Losing 40% of domain expertise in one month

From an IT infrastructure standpoint, NCMS is 100% on the cloud. The company’s IT department comprised 27 employees, with one person each handling business analytics and cybersecurity, and the rest of the team split between handling infrastructure and applications. The applications had been transformed into SaaS and PaaS environment.

With a scarcity for experienced and skilled resources in the market and companies willing to poach developers to fulfill their needs, it was just a matter of time before NCMS too saw a churn in its IT department.

“In March, 10 of the 27 employees from the IT department resigned when they received job offers with substantial hikes. At that time, application migration was under way, and our supply chain software was also getting a major upgrade. The sudden and substantial drop of 40% in the department’s strength made a significant impact on several such high-priority projects,” says Mehrotra.

“Those who left included an Android expert and specialists in the fields of .Net and IT infrastructure. As the company had legacy systems, it became tough to hire resources that could manage them. Nobody wanted to deal with legacy solutions. The potential candidates would convey their inability to work on such systems by showing their certifications on newer versions of the solutions,” he says.

Besides, whatever few skilled resources available for hire were expecting exorbitant salaries. “This would have not only impacted our budget but would have also created an imbalance in the IT department. HR wanted to maintain the equilibrium that would have otherwise got disturbed had we hired someone at very high salary compared to existing team members who had been in the company for years,” says Mehrotra.

Nurturing fresh talent in-house

So, while most technology leaders were scouting for experienced and skilled resources, Mehrotra decided to hire fresh talent straight from nearby universities. Immediately after the employees quit, he went to engineering colleges in Gurgaon and shortlisted 20 to 25 CVs. Mehrotra eventually hired four candidates, taking the depleted IT department’s head count to 21.

But Mehrotra now had two challenges at hand: He had to train the freshers and kickstart the pending high-priority projects as soon as possible.

“I told the business that we wouldn’t be able to take any new requirements from them for the next three months. This gave us the time to groom the freshers. We then got into a task-based contract with the outgoing team members. As per the contract, the team members who had exited were to complete the high-priority projects over the next months at a fixed monthly payout. If the project spilled over to the next month, there would be no additional payout,” Mehrotra says.

“Adopting this approach not only enabled completion of the projects hanging in the limbo, but also provided the freshers with practical and hands-on training. They ex-employees acted as mentors for the freshers who were asked to write code and do research. All this helped the new employees in getting a grip on the company’s infrastructure,” he says.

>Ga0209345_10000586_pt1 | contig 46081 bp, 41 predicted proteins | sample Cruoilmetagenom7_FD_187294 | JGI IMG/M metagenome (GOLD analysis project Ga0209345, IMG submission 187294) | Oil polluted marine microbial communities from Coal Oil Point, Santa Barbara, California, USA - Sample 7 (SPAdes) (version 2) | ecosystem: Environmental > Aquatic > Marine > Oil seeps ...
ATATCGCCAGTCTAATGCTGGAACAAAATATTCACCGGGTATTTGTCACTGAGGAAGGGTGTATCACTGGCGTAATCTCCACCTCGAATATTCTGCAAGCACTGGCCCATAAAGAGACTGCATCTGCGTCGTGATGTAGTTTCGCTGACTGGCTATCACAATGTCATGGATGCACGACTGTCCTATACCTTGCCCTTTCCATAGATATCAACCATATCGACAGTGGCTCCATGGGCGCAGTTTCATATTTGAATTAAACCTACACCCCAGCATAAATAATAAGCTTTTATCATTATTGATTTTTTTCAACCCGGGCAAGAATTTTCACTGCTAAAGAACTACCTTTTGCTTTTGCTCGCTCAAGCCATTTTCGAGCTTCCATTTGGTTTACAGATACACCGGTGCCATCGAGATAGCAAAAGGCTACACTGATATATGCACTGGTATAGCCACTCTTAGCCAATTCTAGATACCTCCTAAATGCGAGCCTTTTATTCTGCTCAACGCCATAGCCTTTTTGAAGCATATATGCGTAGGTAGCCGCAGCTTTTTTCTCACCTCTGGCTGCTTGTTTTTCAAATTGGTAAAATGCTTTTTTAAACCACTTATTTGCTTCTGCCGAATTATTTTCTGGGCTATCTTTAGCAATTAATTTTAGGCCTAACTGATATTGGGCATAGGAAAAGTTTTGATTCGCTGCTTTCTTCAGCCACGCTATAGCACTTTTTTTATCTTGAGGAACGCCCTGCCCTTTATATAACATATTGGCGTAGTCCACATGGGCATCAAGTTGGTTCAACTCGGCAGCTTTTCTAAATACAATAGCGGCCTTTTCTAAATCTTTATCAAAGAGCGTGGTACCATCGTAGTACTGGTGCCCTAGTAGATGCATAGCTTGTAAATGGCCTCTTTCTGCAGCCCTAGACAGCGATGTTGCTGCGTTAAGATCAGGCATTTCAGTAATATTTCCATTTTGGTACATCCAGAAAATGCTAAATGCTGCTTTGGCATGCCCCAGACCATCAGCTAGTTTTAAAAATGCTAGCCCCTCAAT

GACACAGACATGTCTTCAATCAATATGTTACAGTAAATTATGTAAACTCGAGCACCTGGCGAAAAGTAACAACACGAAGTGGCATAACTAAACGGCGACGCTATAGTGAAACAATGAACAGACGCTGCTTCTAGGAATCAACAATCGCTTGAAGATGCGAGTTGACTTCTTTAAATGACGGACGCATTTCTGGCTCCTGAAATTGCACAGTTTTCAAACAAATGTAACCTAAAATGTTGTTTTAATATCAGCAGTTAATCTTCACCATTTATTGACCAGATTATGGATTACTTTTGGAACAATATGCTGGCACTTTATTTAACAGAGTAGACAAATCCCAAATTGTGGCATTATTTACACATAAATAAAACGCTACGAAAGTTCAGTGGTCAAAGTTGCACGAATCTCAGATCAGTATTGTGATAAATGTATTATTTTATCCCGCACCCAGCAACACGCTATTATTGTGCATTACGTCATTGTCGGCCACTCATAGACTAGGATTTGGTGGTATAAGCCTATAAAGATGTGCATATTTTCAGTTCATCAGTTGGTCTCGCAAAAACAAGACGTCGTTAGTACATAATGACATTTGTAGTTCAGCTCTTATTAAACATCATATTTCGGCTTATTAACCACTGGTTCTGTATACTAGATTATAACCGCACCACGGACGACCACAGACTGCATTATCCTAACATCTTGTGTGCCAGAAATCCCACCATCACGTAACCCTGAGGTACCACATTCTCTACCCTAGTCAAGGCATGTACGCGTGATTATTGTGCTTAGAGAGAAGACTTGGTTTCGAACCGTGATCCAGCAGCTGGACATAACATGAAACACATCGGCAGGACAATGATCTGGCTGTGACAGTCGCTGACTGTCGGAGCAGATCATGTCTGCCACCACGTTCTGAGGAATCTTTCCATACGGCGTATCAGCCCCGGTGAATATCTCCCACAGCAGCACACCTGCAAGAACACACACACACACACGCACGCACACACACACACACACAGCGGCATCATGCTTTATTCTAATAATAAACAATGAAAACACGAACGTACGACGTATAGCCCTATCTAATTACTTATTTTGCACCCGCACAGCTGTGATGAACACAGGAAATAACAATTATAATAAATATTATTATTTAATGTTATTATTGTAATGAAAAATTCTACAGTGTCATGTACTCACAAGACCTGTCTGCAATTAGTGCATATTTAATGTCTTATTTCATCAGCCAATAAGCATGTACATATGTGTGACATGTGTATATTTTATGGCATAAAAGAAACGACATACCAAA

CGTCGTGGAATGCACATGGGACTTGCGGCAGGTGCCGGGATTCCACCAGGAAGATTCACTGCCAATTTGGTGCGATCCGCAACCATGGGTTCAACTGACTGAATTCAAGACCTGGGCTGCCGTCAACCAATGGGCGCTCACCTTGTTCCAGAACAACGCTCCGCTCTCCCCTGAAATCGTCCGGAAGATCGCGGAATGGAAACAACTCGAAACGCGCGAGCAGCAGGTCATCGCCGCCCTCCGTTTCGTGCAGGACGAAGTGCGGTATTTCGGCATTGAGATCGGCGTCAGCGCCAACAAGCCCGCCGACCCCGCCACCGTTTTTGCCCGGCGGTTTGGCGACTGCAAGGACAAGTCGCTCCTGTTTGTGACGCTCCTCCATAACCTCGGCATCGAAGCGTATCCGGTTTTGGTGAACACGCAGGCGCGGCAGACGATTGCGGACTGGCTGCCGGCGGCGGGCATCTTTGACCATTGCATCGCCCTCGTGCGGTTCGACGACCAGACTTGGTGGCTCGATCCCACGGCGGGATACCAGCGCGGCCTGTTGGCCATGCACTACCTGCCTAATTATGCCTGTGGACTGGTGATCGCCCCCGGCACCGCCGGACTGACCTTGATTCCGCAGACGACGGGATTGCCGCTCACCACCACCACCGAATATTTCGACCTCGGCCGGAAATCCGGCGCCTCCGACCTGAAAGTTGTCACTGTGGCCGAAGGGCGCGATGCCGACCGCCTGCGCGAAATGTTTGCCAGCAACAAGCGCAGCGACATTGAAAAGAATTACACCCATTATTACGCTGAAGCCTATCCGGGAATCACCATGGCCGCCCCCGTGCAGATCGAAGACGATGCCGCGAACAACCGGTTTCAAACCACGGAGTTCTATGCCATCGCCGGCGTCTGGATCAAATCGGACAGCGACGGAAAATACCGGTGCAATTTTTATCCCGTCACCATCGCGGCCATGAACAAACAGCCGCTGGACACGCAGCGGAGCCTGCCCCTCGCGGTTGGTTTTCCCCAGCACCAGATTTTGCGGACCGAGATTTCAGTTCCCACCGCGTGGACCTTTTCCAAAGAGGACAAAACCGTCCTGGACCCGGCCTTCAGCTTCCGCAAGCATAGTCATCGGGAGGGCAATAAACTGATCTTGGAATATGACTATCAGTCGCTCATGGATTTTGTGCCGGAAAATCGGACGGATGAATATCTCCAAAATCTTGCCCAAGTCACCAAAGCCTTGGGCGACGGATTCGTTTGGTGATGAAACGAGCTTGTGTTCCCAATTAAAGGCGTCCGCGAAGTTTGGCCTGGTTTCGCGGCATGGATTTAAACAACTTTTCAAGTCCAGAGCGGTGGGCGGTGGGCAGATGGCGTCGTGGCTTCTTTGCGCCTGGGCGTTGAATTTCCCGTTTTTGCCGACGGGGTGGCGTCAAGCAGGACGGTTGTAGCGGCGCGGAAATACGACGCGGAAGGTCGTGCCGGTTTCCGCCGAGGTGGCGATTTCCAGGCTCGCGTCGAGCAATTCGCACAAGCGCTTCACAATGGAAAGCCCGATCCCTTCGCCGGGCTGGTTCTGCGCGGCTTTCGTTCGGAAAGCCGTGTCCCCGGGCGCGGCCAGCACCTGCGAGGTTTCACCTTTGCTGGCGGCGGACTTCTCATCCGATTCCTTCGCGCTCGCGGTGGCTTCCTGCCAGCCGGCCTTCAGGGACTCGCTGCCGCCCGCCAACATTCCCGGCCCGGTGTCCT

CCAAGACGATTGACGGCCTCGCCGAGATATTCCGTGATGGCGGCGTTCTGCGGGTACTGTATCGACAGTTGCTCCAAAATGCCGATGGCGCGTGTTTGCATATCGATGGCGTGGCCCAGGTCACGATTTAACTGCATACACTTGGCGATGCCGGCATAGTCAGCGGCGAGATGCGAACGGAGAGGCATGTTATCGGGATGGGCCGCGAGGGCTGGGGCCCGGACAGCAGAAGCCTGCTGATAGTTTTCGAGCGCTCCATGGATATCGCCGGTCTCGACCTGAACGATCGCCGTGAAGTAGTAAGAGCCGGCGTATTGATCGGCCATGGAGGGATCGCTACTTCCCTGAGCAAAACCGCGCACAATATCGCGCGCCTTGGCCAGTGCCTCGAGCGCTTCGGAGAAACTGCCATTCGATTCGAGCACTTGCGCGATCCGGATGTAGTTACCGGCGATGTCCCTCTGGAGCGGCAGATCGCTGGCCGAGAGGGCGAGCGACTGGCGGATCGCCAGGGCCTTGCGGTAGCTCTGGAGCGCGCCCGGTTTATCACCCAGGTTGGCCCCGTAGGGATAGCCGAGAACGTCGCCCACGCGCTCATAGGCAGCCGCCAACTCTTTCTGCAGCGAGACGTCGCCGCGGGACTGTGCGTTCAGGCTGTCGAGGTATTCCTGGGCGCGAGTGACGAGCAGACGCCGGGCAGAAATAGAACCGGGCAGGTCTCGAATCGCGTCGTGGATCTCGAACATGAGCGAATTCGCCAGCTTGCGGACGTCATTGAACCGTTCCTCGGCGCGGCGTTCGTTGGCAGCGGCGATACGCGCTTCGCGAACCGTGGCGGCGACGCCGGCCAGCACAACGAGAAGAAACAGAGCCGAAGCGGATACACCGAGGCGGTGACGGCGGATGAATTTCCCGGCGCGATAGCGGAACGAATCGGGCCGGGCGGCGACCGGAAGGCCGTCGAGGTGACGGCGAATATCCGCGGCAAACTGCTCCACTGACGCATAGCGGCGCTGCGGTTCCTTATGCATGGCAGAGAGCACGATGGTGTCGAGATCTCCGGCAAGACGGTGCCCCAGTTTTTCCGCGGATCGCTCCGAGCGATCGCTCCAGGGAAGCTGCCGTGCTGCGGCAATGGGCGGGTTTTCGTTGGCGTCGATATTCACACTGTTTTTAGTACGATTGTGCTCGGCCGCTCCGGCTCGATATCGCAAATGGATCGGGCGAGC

In addition, Mehrotra also got the freshers certified. “One got certified on .Net while another on Azure DevOps,” says Mehrotra.

New recruits help slash costs, streamline operations

The strategy of bringing first-time IT workers onboard has helped Mehrotra in slashing salary costs by 30%. “The new hires have come at a lower salary and have helped us in streamlining the operations. We are getting 21 people to do the work that was earlier done by 27 people. The old employees used to work in a leisurely manner. They used to enter office late, open their laptops at 11 a.m., and take regular breaks during working hours. The commitment levels of freshers are higher, and they stay in a company for an average of three years,” says Mehrotra.

After three months of working with the mentors, the freshers came up to speed. “We started taking requirements from business. The only difference working with freshers is that as an IT leader, I have stepped up and taken more responsibility. I make sure that I participate even in normal meetings to avoid any conflicts. Earlier what got completed in one day is currently taking seven days to complete. Therefore, we take timelines accordingly. We are currently working at 70% of our productivity and expect to return to 100% in the next three months,” says Mehrotra.

Sharing his learnings with other IT leaders, he says, “There will always be a skills scarcity in the market, but the time has come to break this chain. Hiring resources at ever- increasing salaries is not a sustainable solution. The answer lies in leveraging freshers. Just like big software companies, CIOs also must hire, train, and retain freshers. We must nurture good resources inhouse to bridge the skills gap.”  Mehrotra is now back to hiring and has approached recruitment consultants with the mandate to fill 11 positions, which are open to all, including candidates with even six months to a years’ experience.

IT Skills